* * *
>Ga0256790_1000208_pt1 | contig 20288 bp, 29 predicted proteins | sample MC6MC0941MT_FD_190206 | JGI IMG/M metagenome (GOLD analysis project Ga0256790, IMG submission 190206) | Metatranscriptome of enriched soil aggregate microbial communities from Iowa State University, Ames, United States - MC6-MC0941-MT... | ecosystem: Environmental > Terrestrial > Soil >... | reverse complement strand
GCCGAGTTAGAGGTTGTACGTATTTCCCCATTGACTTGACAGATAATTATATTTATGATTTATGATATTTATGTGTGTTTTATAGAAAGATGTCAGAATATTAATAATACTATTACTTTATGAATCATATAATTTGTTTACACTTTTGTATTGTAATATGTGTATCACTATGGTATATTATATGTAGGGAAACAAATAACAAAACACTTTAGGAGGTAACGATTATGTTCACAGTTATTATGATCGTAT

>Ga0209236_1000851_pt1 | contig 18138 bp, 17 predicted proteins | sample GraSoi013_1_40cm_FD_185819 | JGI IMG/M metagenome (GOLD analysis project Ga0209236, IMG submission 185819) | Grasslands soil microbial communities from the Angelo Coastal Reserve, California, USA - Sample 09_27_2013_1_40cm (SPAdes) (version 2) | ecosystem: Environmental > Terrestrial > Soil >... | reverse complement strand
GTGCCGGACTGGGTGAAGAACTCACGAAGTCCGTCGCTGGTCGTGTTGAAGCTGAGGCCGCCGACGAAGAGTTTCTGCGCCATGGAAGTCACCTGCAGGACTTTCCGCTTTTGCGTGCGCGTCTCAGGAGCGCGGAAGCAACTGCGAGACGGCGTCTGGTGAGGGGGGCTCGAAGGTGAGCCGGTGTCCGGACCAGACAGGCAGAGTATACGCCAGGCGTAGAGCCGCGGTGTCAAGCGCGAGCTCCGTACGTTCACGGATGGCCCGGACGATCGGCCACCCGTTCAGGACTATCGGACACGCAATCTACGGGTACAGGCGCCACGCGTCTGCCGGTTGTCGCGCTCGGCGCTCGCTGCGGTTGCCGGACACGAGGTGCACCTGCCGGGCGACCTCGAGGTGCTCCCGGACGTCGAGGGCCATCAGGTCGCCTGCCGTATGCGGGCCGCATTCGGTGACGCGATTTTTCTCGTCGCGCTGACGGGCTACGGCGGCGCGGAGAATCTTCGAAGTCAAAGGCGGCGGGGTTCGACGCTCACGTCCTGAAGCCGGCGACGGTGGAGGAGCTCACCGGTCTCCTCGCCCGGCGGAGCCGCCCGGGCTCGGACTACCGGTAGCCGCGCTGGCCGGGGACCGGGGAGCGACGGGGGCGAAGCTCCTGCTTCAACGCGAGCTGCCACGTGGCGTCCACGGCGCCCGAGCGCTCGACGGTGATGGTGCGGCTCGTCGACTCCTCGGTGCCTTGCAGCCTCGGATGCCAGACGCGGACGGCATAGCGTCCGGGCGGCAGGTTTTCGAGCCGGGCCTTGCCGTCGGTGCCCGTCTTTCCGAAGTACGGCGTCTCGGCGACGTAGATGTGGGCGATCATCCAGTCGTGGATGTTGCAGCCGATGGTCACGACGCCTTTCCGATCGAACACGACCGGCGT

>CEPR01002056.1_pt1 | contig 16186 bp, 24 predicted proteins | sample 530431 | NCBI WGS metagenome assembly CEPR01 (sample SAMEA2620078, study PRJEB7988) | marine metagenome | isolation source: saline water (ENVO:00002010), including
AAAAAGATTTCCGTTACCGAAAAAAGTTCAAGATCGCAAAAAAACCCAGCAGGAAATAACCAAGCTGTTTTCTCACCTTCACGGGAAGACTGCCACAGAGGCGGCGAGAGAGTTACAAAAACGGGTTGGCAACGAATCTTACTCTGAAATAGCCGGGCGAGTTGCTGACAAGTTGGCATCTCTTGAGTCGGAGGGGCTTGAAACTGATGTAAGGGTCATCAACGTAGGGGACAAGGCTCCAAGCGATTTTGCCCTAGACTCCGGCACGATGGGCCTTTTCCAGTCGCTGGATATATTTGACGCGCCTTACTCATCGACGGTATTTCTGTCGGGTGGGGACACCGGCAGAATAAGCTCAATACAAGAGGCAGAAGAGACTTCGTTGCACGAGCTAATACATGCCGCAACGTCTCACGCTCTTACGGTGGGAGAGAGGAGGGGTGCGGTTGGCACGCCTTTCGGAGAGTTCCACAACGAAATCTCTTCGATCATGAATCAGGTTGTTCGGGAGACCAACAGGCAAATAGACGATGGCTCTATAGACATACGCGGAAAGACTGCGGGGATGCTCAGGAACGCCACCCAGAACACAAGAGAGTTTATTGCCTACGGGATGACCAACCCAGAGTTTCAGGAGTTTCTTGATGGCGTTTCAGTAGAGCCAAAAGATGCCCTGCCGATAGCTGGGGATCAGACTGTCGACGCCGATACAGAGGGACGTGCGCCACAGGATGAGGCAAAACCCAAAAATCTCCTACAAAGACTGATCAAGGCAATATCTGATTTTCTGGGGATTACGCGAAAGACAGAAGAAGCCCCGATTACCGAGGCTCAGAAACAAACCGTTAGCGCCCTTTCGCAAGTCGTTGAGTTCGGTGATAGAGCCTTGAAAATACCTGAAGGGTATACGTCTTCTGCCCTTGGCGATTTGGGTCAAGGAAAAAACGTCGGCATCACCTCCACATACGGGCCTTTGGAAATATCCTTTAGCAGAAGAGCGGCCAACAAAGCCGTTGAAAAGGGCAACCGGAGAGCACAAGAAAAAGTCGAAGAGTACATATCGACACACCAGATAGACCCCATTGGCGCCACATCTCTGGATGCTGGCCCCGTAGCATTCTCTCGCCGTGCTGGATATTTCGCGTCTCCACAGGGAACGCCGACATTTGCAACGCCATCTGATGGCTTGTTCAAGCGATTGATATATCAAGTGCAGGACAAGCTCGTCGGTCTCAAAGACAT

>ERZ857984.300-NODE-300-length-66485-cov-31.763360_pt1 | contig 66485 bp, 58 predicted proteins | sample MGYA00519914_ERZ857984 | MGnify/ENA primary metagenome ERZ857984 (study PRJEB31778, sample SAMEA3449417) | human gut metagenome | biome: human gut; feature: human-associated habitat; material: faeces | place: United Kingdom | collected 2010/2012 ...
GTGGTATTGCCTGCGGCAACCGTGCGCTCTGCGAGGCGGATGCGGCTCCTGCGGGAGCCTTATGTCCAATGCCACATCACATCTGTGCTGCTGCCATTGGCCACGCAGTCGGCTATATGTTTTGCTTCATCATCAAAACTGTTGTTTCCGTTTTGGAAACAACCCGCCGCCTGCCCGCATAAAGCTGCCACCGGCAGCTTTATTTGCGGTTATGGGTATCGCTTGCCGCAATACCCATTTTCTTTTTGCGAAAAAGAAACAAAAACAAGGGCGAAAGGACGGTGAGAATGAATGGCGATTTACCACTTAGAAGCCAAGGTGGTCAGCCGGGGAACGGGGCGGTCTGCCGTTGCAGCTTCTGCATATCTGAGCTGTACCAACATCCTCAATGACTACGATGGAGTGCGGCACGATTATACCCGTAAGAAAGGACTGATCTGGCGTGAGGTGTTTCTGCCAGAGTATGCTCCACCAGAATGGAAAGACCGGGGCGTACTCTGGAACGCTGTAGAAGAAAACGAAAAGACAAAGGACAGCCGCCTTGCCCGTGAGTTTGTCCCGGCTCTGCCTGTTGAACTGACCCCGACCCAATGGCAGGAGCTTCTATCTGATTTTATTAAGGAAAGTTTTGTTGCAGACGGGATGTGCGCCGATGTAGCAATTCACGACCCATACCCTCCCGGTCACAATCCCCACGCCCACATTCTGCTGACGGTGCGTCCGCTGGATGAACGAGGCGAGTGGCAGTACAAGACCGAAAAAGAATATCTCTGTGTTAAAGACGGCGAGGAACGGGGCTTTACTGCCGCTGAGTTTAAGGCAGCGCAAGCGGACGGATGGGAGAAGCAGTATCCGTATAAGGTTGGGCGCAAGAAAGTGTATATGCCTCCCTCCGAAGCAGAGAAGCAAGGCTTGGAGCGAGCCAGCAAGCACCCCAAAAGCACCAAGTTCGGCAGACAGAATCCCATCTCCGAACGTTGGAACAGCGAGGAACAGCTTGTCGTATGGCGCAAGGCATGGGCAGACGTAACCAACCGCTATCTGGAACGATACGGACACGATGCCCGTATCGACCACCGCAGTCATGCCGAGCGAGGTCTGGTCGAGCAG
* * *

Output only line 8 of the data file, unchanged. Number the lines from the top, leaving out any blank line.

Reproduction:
GTGGTATTGCCTGCGGCAACCGTGCGCTCTGCGAGGCGGATGCGGCTCCTGCGGGAGCCTTATGTCCAATGCCACATCACATCTGTGCTGCTGCCATTGGCCACGCAGTCGGCTATATGTTTTGCTTCATCATCAAAACTGTTGTTTCCGTTTTGGAAACAACCCGCCGCCTGCCCGCATAAAGCTGCCACCGGCAGCTTTATTTGCGGTTATGGGTATCGCTTGCCGCAATACCCATTTTCTTTTTGCGAAAAAGAAACAAAAACAAGGGCGAAAGGACGGTGAGAATGAATGGCGATTTACCACTTAGAAGCCAAGGTGGTCAGCCGGGGAACGGGGCGGTCTGCCGTTGCAGCTTCTGCATATCTGAGCTGTACCAACATCCTCAATGACTACGATGGAGTGCGGCACGATTATACCCGTAAGAAAGGACTGATCTGGCGTGAGGTGTTTCTGCCAGAGTATGCTCCACCAGAATGGAAAGACCGGGGCGTACTCTGGAACGCTGTAGAAGAAAACGAAAAGACAAAGGACAGCCGCCTTGCCCGTGAGTTTGTCCCGGCTCTGCCTGTTGAACTGACCCCGACCCAATGGCAGGAGCTTCTATCTGATTTTATTAAGGAAAGTTTTGTTGCAGACGGGATGTGCGCCGATGTAGCAATTCACGACCCATACCCTCCCGGTCACAATCCCCACGCCCACATTCTGCTGACGGTGCGTCCGCTGGATGAACGAGGCGAGTGGCAGTACAAGACCGAAAAAGAATATCTCTGTGTTAAAGACGGCGAGGAACGGGGCTTTACTGCCGCTGAGTTTAAGGCAGCGCAAGCGGACGGATGGGAGAAGCAGTATCCGTATAAGGTTGGGCGCAAGAAAGTGTATATGCCTCCCTCCGAAGCAGAGAAGCAAGGCTTGGAGCGAGCCAGCAAGCACCCCAAAAGCACCAAGTTCGGCAGACAGAATCCCATCTCCGAACGTTGGAACAGCGAGGAACAGCTTGTCGTATGGCGCAAGGCATGGGCAGACGTAACCAACCGCTATCTGGAACGATACGGACACGATGCCCGTATCGACCACCGCAGTCATGCCGAGCGAGGTCTGGTCGAGCAG